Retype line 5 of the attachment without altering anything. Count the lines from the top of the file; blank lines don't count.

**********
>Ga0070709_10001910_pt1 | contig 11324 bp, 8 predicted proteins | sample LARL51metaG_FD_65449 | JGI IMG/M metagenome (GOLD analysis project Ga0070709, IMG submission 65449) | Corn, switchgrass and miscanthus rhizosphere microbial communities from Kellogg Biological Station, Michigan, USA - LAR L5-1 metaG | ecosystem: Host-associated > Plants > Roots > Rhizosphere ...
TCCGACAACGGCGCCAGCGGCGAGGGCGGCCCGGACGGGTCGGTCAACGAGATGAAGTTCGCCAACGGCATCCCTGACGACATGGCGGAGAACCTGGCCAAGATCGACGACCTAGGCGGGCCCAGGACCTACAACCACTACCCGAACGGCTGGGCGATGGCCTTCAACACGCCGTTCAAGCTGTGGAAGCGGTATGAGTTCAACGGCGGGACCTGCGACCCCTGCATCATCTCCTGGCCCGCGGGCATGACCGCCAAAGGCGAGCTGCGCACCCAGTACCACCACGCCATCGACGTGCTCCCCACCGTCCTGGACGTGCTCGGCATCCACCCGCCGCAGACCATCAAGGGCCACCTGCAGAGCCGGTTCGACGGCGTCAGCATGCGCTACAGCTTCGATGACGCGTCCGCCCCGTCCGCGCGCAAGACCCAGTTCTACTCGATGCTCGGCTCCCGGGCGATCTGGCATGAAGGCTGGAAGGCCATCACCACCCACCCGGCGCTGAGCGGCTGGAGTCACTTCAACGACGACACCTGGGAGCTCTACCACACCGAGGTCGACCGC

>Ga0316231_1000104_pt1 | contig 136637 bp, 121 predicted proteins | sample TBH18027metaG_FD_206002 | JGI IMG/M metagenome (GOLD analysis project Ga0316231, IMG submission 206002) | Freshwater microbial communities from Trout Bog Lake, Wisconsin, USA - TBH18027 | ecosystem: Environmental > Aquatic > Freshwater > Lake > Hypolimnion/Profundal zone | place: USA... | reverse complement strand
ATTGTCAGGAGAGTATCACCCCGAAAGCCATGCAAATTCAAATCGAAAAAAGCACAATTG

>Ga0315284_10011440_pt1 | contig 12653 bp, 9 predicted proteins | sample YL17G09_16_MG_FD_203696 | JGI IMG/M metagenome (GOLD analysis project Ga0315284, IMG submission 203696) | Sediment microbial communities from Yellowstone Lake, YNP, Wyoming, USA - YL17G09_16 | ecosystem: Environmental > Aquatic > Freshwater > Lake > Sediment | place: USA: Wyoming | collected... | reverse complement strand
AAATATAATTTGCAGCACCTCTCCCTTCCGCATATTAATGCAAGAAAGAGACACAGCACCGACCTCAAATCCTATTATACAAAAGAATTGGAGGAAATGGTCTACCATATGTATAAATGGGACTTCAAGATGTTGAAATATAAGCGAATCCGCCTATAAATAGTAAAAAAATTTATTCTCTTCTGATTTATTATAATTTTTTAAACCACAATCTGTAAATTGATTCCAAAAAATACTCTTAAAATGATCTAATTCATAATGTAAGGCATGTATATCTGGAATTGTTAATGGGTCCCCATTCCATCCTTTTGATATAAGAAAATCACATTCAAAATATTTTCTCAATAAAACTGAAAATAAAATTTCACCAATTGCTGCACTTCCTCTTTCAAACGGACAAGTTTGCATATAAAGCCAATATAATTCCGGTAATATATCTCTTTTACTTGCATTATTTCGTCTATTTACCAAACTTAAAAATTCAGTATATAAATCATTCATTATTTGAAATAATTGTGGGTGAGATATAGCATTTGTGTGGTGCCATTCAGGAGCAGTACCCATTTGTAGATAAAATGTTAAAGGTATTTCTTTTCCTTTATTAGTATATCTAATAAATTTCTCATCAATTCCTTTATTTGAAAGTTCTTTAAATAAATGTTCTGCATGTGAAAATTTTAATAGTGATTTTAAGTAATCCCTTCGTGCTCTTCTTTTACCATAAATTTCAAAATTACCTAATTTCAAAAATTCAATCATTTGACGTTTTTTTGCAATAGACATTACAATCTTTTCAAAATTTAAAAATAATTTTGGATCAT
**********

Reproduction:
>Ga0315284_10011440_pt1 | contig 12653 bp, 9 predicted proteins | sample YL17G09_16_MG_FD_203696 | JGI IMG/M metagenome (GOLD analysis project Ga0315284, IMG submission 203696) | Sediment microbial communities from Yellowstone Lake, YNP, Wyoming, USA - YL17G09_16 | ecosystem: Environmental > Aquatic > Freshwater > Lake > Sediment | place: USA: Wyoming | collected... | reverse complement strand